The Impact of Women's Political Leadership on Democracy and Development

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Women’s minimal leadership role in national and local political spheres remains a serious concern worldwide. The Commonwealth Gender Plan of Action for Gender Equality 2005–2015 calls on governments to introduce measures to promote at least 30 per cent representation of women in parliament, government and business.

The Impact of Women’s Political Leadership on Democracy and Development describes the barriers to women’s political participation and explains why the contribution of women is so crucial to democracy. It identifies established strategies – electoral reform (New Zealand), party voluntary quotas (South Africa), and legislative quotas (Bangladesh and India) – that have helped these Commonwealth countries to meet the global target of 30 per cent and thus to effectively advance the participation of women in decision-making at all levels.



Impact of Women's Political Leadership on Democracy and Development in New Zealand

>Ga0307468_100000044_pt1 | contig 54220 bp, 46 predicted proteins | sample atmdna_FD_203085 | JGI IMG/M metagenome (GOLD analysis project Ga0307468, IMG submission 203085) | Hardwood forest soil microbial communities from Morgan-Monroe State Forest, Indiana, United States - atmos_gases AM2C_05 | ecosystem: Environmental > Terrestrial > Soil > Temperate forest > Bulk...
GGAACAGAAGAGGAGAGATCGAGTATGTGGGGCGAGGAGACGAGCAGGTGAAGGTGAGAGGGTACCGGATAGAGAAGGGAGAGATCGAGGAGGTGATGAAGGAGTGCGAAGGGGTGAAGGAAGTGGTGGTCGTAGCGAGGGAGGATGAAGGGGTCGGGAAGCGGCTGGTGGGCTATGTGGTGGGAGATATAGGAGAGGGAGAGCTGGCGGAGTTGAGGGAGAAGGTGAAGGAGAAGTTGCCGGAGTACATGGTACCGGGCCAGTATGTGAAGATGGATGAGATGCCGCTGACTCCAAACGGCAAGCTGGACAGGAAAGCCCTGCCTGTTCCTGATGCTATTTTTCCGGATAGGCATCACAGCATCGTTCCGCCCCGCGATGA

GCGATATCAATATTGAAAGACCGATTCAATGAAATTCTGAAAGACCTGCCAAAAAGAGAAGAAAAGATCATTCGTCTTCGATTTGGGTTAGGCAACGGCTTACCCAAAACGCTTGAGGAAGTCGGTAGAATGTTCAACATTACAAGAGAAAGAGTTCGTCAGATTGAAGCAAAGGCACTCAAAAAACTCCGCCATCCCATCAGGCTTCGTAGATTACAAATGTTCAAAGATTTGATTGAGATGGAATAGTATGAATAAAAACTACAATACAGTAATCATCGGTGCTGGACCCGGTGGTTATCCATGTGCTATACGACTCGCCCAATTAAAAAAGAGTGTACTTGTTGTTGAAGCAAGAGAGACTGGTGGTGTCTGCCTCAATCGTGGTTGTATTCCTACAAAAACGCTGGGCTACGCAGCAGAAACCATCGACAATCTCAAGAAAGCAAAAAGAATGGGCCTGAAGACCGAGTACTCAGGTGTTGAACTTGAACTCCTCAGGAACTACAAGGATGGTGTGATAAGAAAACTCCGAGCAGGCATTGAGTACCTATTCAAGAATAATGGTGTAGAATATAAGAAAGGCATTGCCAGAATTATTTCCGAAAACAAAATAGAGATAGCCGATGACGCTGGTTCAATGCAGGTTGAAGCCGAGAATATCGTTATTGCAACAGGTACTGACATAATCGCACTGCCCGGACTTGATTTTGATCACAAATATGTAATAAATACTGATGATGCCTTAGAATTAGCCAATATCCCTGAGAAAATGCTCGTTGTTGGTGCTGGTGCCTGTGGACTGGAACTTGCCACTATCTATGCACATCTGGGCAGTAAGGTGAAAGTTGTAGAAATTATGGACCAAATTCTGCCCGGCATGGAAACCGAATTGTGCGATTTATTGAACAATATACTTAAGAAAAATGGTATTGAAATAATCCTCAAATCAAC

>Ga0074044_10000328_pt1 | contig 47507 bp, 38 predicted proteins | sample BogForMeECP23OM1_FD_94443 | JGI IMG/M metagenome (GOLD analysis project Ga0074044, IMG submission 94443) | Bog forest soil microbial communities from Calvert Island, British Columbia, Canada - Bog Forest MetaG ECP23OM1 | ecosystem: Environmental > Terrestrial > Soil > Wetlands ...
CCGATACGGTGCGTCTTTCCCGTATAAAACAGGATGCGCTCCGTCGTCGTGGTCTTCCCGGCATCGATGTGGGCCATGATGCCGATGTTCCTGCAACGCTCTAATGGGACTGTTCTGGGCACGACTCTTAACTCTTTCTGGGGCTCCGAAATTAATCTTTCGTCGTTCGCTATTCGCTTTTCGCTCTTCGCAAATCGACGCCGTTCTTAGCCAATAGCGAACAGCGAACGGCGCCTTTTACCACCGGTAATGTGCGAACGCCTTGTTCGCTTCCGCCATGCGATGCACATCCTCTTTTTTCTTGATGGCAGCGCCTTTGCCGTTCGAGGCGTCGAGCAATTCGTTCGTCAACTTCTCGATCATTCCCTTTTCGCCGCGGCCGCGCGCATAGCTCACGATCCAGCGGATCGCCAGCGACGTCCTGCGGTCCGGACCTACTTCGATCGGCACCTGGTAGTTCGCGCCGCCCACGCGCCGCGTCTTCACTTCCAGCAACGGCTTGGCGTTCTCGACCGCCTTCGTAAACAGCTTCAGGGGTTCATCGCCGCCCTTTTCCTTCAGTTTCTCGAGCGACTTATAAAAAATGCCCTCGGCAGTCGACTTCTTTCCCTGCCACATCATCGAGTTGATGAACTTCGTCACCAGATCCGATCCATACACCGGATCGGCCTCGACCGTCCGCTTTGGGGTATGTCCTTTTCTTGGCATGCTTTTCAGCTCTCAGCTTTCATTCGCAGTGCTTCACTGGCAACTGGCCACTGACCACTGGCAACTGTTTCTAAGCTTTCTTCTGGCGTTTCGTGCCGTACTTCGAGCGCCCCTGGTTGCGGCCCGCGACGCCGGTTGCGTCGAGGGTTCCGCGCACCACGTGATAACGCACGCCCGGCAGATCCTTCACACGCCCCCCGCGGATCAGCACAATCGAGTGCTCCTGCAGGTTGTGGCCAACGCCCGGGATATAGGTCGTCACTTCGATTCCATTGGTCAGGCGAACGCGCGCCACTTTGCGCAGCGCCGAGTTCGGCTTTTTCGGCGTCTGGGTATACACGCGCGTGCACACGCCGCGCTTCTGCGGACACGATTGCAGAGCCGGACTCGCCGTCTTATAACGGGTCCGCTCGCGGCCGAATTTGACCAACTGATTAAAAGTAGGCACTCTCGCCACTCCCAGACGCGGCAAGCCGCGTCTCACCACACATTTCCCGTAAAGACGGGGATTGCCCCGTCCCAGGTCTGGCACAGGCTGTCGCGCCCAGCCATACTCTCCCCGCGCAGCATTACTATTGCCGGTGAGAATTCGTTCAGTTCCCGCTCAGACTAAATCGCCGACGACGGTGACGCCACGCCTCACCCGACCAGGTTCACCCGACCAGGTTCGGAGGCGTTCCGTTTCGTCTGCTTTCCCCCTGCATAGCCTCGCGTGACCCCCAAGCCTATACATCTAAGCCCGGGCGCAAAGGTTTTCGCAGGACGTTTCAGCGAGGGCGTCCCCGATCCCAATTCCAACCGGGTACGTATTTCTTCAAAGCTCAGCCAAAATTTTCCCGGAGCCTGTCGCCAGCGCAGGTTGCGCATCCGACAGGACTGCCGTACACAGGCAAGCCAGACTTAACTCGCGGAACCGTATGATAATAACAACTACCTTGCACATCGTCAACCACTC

On 19 September 1893, New Zealand became the first self-governing country in the world in which all women had the right to vote in parliamentary elections, following the landmark Electoral Act. As a result, New Zealand’s world leadership in women’s suffrage became a central part and image of a ‘social laboratory’ for other democracies. This was achieved after many years of effort by suffrage campaigners, led by Kate Sheppard, through a series of massive petitions calling on parliament to grant the vote to women. The 1990s was an outstanding period for women’s appointment to new positions, particularly with the change of the electoral system to Mixed Member Proportionality (MMP), which opened up the political space for women. In modern New Zealand, the idea that women could not or should not vote is completely foreign to New Zealanders. In 2012, 32 per cent of Members of Parliament were female, compared with 13 per cent in 1984. In the early twenty-first century women have held each of the country’s key constitutional positions: prime minister, governor-general, speaker of the House of Representatives, attorney-general and chief justice. The chapter will therefore interrogate how the MMP system has impacted women’s participation in politics. It will further examine the contribution, status and role of women after a period of extensive social and political change in New Zealand, and how this has translated into women’s voting and representation, women’s role in conflict and co-operation, participation and protest, equal access to power, institutional culture and feminism.


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